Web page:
Stuck patterns: How to break a bad habit

Stuck patterns: How to break a bad habit

Are you in a “stuck pattern” that’s holding you back from the life you want? Angela Buttimer, MS, NCC, RYT, LPC, a licensed psychotherapist at Cancer Wellness at Piedmont, says these patterns are called “habit energy” and can be very strong.

These habits or patterns can be physical, mental or emotional. Some examples include regularly:

  • Snacking all day

  • Having dessert after dinner

  • Ordering takeout instead of cooking a healthy meal

  • Getting distracted by technology or television instead of making progress on a goal

  • Letting emails overwhelm your workday instead of making progress on important tasks

  • Needing to be right or get the last word in

  • Needing to be all things to all people

  • Thinking obsessively

  • Overtalking

What causes stuck patterns?

How do these patterns develop in the first place?

“Sometimes, your life circumstances introduce you to these habits and you get some level of comfort or satisfaction from them, so you keep doing them,” she explains. “Humans largely resist change, so even if we know a habit is causing pain and suffering, it can be hard to stop.”

How to know if you need to change a habit

“Sometimes people know they don’t feel good, but don’t know why,” Buttimer says. “They don’t know why they are suffering.”

If you think something in your life isn’t quite right:

  • Coach yourself. In a journal, ask yourself “why” repeatedly. For example, ask, “Why do I feel ‘off' today?” Once you’ve responded, ask yourself “why” again. Repeat this exercise a few more times and you’ll likely get to the root of what’s bothering you.

  • Meditate. Spending quiet time in reflection and stillness can help your mind gather its thoughts. It’s hard to know what’s wrong if you don’t slow down long enough to pay attention.

  • Seek support. “We are not islands and all need support,” Buttimer says. “That help could come from a counselor or coach, accountability buddy or a support group.”

How to break destructive patterns

Learn your “why.” If you don’t know your underlying need or motivation behind the harmful habit, you’ll set yourself up for failure. You have to understand why that pattern is important to you and how you’re going to substitute another positive activity that meets the need. If you’re not getting your needs met in the new behavior, you’ll fall back into the stuck pattern, she says.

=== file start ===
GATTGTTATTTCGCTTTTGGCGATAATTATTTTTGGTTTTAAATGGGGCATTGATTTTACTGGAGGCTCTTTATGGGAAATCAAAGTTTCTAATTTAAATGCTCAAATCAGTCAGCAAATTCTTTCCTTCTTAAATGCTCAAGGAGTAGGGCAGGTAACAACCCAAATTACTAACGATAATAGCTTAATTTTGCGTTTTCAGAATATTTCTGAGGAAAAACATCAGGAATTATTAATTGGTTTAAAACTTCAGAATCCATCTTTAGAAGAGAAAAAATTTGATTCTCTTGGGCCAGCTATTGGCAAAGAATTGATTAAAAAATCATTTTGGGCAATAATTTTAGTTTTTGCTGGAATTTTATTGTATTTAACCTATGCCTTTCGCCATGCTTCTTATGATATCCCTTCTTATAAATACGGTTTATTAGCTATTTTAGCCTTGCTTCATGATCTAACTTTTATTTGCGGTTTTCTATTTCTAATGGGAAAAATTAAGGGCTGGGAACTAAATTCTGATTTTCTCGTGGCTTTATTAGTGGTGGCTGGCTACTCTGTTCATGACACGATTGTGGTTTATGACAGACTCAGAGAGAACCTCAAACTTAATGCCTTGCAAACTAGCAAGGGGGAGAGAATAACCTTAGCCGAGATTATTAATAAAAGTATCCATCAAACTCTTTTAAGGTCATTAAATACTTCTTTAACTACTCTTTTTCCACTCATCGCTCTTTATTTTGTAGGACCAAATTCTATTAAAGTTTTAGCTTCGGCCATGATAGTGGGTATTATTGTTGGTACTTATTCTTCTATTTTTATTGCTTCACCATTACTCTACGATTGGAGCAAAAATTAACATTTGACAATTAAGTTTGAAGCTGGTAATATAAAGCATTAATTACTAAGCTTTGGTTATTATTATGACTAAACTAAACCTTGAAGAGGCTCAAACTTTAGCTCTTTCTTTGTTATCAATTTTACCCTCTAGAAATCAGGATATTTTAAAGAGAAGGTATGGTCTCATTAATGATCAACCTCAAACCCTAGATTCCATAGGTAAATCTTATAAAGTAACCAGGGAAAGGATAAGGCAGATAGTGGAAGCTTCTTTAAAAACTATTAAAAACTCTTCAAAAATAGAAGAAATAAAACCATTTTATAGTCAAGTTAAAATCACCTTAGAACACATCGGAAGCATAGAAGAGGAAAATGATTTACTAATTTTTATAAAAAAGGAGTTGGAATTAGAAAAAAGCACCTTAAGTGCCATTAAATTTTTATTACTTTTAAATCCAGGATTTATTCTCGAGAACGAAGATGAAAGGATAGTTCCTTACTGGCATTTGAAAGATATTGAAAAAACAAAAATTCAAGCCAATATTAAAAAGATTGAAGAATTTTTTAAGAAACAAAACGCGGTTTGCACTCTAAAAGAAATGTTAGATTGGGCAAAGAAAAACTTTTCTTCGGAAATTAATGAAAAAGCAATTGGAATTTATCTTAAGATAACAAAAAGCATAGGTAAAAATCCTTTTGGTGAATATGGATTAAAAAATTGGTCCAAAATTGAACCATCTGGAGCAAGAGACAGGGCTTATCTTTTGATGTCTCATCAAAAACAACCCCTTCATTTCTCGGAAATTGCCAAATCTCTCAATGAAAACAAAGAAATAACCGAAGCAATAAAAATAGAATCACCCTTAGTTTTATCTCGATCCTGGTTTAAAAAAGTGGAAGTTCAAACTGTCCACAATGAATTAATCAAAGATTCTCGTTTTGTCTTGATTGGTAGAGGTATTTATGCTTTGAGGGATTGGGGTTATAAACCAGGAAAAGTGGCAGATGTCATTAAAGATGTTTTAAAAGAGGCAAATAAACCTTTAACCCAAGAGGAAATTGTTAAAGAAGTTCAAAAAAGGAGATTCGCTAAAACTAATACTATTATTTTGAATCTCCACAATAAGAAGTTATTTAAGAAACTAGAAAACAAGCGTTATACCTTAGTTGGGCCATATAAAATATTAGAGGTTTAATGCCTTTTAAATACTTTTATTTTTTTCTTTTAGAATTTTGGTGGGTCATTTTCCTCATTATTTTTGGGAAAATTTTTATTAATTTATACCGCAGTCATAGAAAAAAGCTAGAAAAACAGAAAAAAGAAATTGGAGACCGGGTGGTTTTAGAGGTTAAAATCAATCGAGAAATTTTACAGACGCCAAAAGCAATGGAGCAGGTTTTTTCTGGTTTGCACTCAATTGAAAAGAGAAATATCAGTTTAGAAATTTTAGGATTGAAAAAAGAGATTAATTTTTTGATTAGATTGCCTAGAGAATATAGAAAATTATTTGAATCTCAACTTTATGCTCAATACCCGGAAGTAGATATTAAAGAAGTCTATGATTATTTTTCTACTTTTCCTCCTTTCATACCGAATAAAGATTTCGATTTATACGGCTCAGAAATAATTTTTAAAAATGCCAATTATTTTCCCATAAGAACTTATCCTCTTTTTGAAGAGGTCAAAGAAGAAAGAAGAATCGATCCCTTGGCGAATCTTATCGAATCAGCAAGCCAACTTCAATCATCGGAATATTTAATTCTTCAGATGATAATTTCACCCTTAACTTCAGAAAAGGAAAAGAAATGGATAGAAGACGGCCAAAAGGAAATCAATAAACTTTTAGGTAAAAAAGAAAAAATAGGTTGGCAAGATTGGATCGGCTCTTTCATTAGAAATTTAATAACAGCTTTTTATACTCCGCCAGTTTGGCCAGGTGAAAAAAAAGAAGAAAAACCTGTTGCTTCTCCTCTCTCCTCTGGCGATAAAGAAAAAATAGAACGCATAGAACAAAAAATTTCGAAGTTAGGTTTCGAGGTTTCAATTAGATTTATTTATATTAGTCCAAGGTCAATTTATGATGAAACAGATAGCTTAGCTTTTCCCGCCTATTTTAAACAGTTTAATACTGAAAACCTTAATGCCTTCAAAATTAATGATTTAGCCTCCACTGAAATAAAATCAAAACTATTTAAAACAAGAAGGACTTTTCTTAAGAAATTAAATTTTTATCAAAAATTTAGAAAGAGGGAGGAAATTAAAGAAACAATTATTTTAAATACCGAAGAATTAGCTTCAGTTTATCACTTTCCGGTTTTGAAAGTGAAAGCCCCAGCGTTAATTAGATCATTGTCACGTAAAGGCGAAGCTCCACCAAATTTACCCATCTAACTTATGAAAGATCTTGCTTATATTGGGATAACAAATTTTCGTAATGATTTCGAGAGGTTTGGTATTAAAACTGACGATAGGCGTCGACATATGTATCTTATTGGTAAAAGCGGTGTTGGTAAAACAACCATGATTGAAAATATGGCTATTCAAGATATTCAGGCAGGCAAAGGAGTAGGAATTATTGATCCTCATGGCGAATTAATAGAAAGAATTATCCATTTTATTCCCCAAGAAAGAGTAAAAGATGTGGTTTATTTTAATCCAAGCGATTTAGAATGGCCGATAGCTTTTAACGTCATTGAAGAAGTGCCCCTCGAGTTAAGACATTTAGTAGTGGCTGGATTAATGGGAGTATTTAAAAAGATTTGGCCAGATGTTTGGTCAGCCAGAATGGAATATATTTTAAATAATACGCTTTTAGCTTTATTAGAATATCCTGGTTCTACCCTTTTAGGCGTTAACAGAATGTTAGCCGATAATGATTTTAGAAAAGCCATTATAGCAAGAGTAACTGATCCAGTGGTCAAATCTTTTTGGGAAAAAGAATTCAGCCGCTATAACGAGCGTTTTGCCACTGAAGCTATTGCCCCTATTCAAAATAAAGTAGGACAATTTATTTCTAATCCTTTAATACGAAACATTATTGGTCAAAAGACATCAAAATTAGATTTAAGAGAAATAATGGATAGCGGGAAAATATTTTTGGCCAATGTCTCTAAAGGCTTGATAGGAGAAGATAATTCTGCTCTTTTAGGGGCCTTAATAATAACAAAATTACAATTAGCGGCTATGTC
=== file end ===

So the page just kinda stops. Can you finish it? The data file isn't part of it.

“If you’re a smoker, your ‘why’ for smoking might be because it gives you social time with your peers on work breaks or it reduces your stress,” she explains.

So, you’ll need to find other activities that offer stress reduction or socialization instead of smoking if you want to quit for good.

Practice the “5 Second Rule.” Buttimer likes to use a technique from thought leader Mel Robbins called the “5 Second Rule,” where you count down “5-4-3-2-1-GO” and then do a task right away, such as getting out of bed instead of hitting the snooze button.

“When you do something right away, your brain doesn’t have a chance to slam on the emergency brake, which it will do when you’re trying to introduce change,” she explains. “Robbins found that when people were not given enough time to talk themselves out of it, they were able to execute on their goals.”

Switch up your routine. Drive an alternate route to work, put your clothes on in a different order or open doors with your subdominant hand.

“This helps you practice the vibration and behavioral pattern of getting outside your comfort zone,” she explains.

Be compassionate with yourself. Having a compassionate internal voice will support forward movement on your goals, while having a critical inner voice will sabotage your efforts, she says.

“Compassion doesn’t mean self-indulgence, but being merciful to yourself,” she says. “You’re a human being. We’re not looking for perfection; we’re looking for progress.”

Learn more ways to reduce stress and improve your well-being.


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